NASA satellites record 6th lowest arctic ice extent on record
This summer’s sea ice minimum in the Arctic is still the sixth lowest extent of the satellite record and is 432,000 square miles (1.12 million square kilometers) lower than the 1981-2010 average, roughly the size of Texas and California combined. The ice cap covering the Arctic Ocean shrinks and expands with the passing of the seasons, melting in the summer and refreezing during the long, frigid Arctic winter. This year, cooler weather in the spring and summer led to a late start of the melt season and overall less melt.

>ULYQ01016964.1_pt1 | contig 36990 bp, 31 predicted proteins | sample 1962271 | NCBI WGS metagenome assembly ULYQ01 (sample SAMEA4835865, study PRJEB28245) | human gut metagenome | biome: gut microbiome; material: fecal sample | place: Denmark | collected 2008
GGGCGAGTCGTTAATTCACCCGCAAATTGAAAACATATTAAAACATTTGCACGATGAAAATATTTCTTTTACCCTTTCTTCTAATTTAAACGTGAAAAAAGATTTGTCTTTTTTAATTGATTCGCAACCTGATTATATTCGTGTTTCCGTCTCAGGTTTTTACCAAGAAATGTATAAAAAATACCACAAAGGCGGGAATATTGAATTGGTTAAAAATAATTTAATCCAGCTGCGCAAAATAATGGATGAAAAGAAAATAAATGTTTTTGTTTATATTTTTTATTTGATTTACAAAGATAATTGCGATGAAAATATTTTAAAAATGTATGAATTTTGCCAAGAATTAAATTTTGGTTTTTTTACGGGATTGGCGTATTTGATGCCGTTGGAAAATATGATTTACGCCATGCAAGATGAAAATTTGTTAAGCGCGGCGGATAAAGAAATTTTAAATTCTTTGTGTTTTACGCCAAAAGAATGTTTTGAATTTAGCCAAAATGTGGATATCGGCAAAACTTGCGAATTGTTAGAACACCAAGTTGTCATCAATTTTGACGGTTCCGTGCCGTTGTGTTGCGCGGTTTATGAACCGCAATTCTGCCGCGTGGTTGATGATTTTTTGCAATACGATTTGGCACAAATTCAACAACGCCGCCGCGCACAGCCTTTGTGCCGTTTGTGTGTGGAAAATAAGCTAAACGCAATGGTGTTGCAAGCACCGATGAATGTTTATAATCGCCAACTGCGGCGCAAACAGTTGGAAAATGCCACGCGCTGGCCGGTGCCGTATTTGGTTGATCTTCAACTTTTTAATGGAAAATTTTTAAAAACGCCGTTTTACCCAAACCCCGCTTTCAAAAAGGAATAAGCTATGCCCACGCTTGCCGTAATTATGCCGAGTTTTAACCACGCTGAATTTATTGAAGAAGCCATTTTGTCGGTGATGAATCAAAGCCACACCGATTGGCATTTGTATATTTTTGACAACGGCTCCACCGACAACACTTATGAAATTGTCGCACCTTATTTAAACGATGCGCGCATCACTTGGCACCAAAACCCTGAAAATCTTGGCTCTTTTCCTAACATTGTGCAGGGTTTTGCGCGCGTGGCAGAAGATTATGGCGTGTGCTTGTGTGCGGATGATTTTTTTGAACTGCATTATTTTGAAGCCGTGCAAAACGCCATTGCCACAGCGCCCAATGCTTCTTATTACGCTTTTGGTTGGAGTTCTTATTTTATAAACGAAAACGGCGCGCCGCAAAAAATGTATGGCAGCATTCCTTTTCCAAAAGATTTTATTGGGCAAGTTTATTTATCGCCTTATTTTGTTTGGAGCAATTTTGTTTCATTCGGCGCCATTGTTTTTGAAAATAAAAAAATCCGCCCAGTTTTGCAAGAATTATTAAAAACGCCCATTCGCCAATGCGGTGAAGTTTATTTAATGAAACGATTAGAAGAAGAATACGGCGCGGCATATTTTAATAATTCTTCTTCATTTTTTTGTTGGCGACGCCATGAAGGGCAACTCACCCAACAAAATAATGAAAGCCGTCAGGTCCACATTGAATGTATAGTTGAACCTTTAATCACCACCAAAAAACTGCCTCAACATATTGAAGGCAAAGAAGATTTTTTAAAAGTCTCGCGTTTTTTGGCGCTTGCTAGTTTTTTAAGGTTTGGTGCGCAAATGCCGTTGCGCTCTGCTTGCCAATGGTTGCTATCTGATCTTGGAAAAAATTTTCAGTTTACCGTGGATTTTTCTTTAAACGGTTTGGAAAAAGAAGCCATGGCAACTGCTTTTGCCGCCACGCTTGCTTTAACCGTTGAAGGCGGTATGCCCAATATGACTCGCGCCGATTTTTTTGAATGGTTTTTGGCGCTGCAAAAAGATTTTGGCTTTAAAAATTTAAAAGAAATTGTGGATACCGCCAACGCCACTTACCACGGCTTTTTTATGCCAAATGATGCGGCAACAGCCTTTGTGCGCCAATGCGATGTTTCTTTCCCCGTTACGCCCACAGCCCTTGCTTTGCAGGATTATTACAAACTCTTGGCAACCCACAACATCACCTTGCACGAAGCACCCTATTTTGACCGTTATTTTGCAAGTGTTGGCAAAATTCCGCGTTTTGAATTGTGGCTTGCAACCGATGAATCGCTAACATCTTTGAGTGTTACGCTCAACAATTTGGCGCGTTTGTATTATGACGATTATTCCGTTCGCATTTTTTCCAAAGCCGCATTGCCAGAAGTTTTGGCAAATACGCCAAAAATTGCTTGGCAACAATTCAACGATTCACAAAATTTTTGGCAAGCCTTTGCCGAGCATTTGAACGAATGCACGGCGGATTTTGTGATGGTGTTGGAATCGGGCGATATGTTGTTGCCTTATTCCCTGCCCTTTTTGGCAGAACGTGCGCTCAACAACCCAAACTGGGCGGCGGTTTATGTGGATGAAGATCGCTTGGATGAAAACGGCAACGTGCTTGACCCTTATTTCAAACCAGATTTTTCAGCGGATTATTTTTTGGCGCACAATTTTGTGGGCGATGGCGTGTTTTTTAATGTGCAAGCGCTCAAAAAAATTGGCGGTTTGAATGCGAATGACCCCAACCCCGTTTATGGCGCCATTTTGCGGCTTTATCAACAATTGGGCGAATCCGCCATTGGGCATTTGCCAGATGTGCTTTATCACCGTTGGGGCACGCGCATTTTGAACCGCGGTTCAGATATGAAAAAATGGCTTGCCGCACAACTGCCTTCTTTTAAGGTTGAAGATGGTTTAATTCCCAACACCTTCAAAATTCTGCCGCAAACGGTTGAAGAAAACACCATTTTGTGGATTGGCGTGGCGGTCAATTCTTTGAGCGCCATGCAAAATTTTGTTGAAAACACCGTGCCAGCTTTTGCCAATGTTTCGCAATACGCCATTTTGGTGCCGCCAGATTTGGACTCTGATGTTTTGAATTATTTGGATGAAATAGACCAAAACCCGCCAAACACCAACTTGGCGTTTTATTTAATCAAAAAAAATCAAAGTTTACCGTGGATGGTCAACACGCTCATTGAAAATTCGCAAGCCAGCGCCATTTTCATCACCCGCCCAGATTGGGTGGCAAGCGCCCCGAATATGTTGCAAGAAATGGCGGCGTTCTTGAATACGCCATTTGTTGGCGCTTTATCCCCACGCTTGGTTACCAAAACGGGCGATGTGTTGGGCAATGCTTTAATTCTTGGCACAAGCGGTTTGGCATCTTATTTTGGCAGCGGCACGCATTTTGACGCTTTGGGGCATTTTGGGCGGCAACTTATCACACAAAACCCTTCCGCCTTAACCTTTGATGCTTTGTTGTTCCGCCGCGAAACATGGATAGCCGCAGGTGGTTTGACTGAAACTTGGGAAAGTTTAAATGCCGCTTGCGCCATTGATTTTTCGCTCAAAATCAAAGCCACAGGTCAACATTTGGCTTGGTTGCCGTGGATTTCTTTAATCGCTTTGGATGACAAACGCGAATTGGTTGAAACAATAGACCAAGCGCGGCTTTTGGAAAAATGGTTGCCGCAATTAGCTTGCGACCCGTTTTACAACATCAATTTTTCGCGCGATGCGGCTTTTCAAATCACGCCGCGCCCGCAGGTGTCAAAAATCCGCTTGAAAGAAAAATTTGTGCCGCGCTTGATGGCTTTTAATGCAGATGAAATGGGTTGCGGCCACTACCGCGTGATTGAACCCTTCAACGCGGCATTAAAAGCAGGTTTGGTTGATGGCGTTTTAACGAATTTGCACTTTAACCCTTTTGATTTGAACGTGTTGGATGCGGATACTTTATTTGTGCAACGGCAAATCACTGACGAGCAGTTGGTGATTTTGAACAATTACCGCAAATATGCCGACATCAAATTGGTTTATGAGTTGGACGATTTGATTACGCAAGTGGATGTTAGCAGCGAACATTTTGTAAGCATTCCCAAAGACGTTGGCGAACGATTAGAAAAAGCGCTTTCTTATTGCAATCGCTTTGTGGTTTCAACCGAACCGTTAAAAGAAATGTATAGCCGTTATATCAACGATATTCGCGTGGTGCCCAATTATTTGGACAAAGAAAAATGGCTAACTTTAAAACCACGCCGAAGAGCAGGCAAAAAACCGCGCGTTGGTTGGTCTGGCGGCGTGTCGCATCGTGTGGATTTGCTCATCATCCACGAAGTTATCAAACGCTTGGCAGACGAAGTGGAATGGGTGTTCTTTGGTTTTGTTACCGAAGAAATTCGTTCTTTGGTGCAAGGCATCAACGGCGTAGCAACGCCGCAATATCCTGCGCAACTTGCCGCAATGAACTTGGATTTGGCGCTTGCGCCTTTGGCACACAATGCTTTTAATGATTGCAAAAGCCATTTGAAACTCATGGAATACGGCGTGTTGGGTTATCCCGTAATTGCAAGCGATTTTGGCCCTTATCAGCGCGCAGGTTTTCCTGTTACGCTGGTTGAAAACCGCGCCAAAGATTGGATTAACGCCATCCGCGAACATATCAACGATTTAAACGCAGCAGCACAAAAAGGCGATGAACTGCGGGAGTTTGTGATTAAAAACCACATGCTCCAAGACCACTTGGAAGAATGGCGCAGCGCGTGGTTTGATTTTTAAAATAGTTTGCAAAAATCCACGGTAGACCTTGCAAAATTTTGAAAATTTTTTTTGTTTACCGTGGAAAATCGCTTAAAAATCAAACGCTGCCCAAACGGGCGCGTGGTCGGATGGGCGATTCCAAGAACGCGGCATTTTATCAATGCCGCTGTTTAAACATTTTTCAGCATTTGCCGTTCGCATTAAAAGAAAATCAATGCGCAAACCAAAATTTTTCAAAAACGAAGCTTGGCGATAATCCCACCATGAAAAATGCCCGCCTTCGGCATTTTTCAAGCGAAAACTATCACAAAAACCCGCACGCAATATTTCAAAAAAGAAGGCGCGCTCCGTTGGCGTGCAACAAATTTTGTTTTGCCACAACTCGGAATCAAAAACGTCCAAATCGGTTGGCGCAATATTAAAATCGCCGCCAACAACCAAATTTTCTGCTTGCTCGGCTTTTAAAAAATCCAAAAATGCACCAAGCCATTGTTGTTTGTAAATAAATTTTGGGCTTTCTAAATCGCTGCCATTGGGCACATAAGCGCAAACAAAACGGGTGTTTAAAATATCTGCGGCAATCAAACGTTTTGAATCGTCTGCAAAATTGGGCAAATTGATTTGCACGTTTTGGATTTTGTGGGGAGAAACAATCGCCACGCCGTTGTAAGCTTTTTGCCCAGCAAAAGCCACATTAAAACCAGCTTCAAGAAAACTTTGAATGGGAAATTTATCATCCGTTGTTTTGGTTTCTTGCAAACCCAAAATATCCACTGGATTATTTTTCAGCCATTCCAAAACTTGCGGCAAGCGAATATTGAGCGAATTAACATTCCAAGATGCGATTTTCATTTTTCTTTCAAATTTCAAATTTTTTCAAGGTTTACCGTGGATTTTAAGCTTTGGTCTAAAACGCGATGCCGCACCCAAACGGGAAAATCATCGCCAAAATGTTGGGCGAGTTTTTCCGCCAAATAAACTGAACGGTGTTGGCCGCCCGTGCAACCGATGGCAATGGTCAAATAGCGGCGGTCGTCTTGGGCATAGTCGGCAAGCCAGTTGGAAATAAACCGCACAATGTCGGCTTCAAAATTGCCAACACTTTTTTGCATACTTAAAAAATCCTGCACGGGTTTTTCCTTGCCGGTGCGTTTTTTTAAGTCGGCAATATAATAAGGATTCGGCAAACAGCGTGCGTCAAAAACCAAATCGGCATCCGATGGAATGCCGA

The PBS NewsHour documented life in the changing arctic this week in our series, Coping with Climate Change: Arctic Thaw.